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Taking Down the Triple Crown

Issue 1|Winter 2024

PETA Forces Horse Racing to Change Course

As he sprinted at breakneck speed, the Thoroughbred’s ankle shattered and he crashed face-first into the dirt. He tried to get up, then fell back, while Churchill Downs track workers hurried to shield onlookers’ view of the grim scene by erecting a portable screen. They forced the suffering horse to his feet, broken leg dangling, and goaded him into a van. He would be destroyed for the sake of a race.

Behind the Screens

His name was Lost in Limbo. But PETA won’t let anyone forget the horrific death he endured, an ordeal we captured on video – or the deaths of 14 other horses in the weeks surrounding the 2023 Triple Crown season. Injuries, drugging, and deaths are routine and must end.

Just days after Lost in Limbo’s death, PETA returned to Churchill Downs with our own screen – a giant mobile billboard that looped footage of the gelding’s fatal fall for all to see. Thanks to this and PETA’s other relentless exposure, the media coverage of 2023’s Triple Crown season wasn’t about “who won” but rather “who died.” PETA is working hard to show what happens behind the screens and demanding changes to protect horses. And the industry is being forced to respond.

Lost in Limbo

A Day at the Disgraces

Imagine if Olympic sprinters sustained gruesome, fatal injuries. Horses like Lost in Limbo are frequently pushed hard in training and racing but aren’t given sufficient time to recuperate. Instead, to keep them running, they’re injected with powerful drugs to mask their pain and injuries so that they can run on regardless.

The deadly results of this greedy business were on full display in 2023: In addition to Lost in Limbo, 11 other horses died at Churchill Downs in the weeks surrounding the Kentucky Derby, one horse died at Pimlico Race Course on Preakness Stakes day, and two died at Belmont Park during the Belmont Stakes weekend, including Excursionniste, who was euthanized after shattering his leg. PETA uncovered e-mails revealing that he had been injured just a week before the race, despite his trainer’s claims that he was “clean-legged.” We’ve filed a complaint with New York officials.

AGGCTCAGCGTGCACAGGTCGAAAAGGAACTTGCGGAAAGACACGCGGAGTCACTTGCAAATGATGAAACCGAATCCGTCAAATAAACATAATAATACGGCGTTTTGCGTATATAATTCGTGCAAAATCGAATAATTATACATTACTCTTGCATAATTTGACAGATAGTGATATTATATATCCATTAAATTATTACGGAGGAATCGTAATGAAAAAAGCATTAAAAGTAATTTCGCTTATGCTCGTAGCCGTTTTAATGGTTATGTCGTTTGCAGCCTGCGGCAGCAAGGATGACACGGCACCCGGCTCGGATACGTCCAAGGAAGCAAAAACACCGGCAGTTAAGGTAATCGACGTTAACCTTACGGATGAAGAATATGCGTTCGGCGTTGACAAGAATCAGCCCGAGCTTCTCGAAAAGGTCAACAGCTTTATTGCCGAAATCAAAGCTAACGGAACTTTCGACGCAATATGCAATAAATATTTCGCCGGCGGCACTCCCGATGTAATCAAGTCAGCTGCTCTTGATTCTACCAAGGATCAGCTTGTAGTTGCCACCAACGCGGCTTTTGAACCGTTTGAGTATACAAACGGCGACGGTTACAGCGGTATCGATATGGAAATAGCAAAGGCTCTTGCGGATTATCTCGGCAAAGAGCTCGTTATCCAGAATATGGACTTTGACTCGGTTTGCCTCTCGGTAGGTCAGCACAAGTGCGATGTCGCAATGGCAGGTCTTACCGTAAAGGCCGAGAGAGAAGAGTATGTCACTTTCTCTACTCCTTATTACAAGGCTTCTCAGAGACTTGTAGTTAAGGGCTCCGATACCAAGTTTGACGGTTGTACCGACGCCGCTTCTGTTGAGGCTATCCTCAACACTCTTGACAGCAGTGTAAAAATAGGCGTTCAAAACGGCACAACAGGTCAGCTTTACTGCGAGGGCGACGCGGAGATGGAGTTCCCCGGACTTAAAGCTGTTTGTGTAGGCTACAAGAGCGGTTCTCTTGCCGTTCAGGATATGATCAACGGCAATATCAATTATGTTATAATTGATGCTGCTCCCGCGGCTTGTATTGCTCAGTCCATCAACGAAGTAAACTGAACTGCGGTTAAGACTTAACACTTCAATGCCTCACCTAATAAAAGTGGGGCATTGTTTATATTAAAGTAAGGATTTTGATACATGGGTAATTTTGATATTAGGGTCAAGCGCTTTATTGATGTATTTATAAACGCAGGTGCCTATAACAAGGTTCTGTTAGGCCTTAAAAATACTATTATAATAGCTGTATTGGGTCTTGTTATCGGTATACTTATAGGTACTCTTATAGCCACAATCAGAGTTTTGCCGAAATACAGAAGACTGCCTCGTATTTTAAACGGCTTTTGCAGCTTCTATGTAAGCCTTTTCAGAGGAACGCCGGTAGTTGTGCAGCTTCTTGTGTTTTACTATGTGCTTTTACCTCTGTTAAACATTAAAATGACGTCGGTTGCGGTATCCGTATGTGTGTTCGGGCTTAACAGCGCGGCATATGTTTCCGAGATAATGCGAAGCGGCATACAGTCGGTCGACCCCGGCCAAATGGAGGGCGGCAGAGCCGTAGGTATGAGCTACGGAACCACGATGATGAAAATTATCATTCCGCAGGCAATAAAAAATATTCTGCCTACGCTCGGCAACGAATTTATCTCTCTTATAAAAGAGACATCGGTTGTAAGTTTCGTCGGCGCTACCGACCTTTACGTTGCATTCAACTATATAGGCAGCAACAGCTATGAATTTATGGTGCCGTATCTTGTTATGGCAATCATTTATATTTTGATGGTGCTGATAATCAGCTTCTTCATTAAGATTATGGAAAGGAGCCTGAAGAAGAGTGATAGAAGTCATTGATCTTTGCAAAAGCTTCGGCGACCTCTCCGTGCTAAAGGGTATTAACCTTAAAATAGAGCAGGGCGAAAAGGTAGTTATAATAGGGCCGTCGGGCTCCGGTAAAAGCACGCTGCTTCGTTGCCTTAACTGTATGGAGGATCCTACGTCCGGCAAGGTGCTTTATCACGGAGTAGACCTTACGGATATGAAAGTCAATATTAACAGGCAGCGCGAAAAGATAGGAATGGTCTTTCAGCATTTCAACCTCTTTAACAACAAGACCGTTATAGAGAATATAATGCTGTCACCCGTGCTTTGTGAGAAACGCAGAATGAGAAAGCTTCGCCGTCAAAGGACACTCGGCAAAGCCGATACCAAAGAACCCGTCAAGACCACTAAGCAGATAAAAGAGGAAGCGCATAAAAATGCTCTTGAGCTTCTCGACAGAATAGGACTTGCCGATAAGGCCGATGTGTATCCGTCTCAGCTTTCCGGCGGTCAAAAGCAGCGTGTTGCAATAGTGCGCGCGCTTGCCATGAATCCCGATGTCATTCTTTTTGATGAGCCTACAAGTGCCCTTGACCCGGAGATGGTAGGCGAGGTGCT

Happy endings are rare for horses forced to race, even for “winners.” An estimated 8,000 former racehorses are shipped to Canada or Mexico every year to be slaughtered for meat. And an undercover PETA investigation exposed that hundreds of American Thoroughbreds are sold to the South Korean racing industry. When they’re no longer profitable, off they go to slaughter – and our investigators found that they were killed right in front of each other, a terrible trauma.

Giving Horses a Leg Up

Given the mounting death toll at Churchill Downs, PETA called for racing and timed workouts to be suspended. In an unprecedented move, track owners agreed, and the fatalities ended. We’re also demanding that dirt tracks be replaced with synthetic surfaces – which statistics have shown to be less dangerous – and that CT imaging equipment be installed at tracks to detect injuries. Studies show that 90% of horses who experienced catastrophic breakdowns had preexisting bone microdamage. CT scans could catch these injuries and save horses’ lives.

Here’s another way we’re reducing the suffering: At PETA’s insistence, the horse racing industry launched the Thoroughbred Aftercare Alliance (TAA) to help fund retirement programs instead of shipment to slaughter. We also conceived a first-of-its-kind technology for horse racing wagering terminals – a pop-up screen that asks bettors to donate a portion of their winnings to the TAA. It’s now in use.

Our work is helping enormously: The number of Thoroughbred foals born each year has dropped by half, attendance at racetracks is dwindling, and some tracks have closed altogether.

Running Free

Lost in Limbo was never given the opportunity to run at his own pace, in his own space, on his own time. His life was violently cut short for humans’ greed and entertainment. But there is hope for other horses. When lovely mare Pastel was retired from racing, she resurfaced at a grimy auction. Thanks to local activists, PETA jumped into action, and Pastel was rescued and transported to a sanctuary. Now, she spends her time enjoying rolling pastures and warm companionship – as all horses should.

Pastel rescued!
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